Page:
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Tiff Macklem

Lars Hagberg/The Globe and Mail

The Bank of Canada's senior deputy governor is striking a much less optimistic tone than his boss, indicating the central bank will not be raising interest rates any time soon.

That was the message as the central bank warned Tuesday that it's slashing its near-term forecast for economic growth in Canada as it awaits an "elusive" rebound in exports and business investment.

Belatedly falling into line with most private-sector forecasts, the central bank now says gross domestic product will grow at an annual pace of just 2 per cent to 2.5 per cent in the second half of the year.

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The bank's previous forecast was for annual growth of 3.8 per cent and 2.5 per cent in the third and fourth quarters, respectively.

Senior deputy governor Tiff Macklem made the downgrade in a Toronto speech Tuesday, sounding more downbeat than Bank of Canada Governor Stephen Poloz did just two weeks ago in Vancouver.

"We need a rotation in demand towards exports and business investment," Mr. Macklem said in his first speech since June, when he lost out to Mr. Poloz in the race for the central bank's top job. "Unfortunately, this rotation has proven elusive."

Adding to the less-optimistic outlook is the U.S. government shutdown, triggered by a congressional standoff over spending priorities. "The uncertainty that this ongoing brinkmanship is creating is not helpful," Mr. Macklem acknowledged.

The central bank had also expected the initial impact of the June Alberta floods and the Quebec construction strike to be worse. As a result, it underestimated second-quarter growth, which came in at nearly 2 per cent compared with the 1 per cent it had forecast. The bank's next quarterly monetary policy report on Oct. 23 is expected to contain more details on the bank's new outlook.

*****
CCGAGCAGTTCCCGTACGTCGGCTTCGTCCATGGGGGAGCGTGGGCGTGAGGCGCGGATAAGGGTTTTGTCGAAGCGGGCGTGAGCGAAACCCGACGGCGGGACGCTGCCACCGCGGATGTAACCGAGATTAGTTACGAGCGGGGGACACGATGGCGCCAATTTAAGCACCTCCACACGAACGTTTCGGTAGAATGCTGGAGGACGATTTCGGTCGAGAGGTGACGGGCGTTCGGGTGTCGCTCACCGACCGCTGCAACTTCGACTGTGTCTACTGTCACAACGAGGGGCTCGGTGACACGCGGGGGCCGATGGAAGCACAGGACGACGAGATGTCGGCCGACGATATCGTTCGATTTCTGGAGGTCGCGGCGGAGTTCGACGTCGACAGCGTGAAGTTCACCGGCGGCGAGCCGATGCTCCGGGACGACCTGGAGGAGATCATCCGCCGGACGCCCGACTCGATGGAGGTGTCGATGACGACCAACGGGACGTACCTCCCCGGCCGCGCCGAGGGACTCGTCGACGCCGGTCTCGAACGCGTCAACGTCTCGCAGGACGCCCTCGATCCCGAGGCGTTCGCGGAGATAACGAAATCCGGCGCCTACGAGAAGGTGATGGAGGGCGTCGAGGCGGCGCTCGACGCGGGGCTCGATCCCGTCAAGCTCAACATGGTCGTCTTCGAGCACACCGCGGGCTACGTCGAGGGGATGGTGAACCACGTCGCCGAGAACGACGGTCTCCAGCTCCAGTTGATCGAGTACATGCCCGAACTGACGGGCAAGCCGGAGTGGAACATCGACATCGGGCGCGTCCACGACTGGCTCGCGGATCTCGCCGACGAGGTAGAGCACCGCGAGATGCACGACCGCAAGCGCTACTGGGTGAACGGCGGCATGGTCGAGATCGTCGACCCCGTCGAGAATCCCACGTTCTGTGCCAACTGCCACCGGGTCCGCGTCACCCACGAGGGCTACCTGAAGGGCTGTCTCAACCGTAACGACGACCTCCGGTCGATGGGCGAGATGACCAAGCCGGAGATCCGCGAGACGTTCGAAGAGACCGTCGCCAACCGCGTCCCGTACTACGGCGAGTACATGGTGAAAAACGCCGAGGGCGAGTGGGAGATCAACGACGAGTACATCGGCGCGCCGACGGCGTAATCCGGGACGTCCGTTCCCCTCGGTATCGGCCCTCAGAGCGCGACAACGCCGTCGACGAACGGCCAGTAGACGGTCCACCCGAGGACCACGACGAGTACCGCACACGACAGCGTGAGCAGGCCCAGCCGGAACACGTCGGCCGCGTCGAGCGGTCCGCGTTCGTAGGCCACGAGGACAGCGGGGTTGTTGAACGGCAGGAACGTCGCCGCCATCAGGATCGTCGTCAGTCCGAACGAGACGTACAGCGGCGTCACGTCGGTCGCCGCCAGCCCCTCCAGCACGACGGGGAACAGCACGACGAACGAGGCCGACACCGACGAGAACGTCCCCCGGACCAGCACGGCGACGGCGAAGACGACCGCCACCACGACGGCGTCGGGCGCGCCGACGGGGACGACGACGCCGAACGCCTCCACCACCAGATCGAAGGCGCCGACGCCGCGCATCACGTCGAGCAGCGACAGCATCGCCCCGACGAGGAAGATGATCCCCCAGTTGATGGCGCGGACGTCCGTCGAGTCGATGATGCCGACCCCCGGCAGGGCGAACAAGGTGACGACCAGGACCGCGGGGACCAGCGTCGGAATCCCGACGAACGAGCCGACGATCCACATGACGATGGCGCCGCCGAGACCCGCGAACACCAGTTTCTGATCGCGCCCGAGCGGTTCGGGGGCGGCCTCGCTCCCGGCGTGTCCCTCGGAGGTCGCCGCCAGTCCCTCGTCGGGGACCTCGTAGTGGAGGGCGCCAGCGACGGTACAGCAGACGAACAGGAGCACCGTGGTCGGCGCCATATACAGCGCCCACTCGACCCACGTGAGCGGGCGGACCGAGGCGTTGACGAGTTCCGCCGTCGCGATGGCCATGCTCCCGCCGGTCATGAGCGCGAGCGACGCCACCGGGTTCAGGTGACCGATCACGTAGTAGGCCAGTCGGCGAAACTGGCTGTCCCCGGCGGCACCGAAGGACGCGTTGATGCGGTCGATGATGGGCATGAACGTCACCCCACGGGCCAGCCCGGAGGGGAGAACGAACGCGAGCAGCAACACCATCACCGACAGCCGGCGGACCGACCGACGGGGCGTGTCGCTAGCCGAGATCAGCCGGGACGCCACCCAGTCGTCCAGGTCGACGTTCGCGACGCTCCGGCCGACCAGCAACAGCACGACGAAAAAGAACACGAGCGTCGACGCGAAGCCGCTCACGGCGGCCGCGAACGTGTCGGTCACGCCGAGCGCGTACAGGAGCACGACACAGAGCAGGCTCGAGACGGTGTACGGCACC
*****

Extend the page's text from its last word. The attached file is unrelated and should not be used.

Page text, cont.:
CIBC World Markets chief economist Avery Shenfeld said it will likely take until at least the second half of next year for the economy to gather any sustained momentum, suggesting the Bank of Canada won't raise its key interest until early 2015. The overnight rate has been held at 1 per cent since September 2010.

With inflation subdued and the business climate so uncertain, the central bank appears content to leave its key rate unchanged for some time still.

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In his speech, Mr. Macklem said that in "broad strokes" the bank expects consumers and the government sector to contribute about 1.5 per cent of growth going forward. The other key drivers – exports and business investment – must contribute as well if the economy is to reach its full potential, he explained.

But as Mr. Macklem pointed out: "In the past year, net exports and investment made no contribution to growth."

Canada's GDP must expand by at least 2.5 per cent a year just to keep up with the natural growth of production capacity.

Mr. Macklem went on to deliver a sobering analysis of what he characterized as a "gut wrenching" period for Canada's hard-hit export sector since the Great Recession. The country, he explained, has lost a huge share of global trade in the 2000s, and its coveted piece of the massive U.S. market.

The country also lost 9,000 exporters between 2008 and 2010 – or 20 per cent of its pool of exporters.

Mr. Macklem blamed the rise of China, but also Canada's skewed "trade geography." He said the country has been over-exposed to slower-growing countries, such as the U.S. and Europe, and underexposed to fast-growing emerging markets.

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He also said fading competitiveness of Canadian business, mainly due to the higher Canadian dollar and lagging productivity, has hurt exports.

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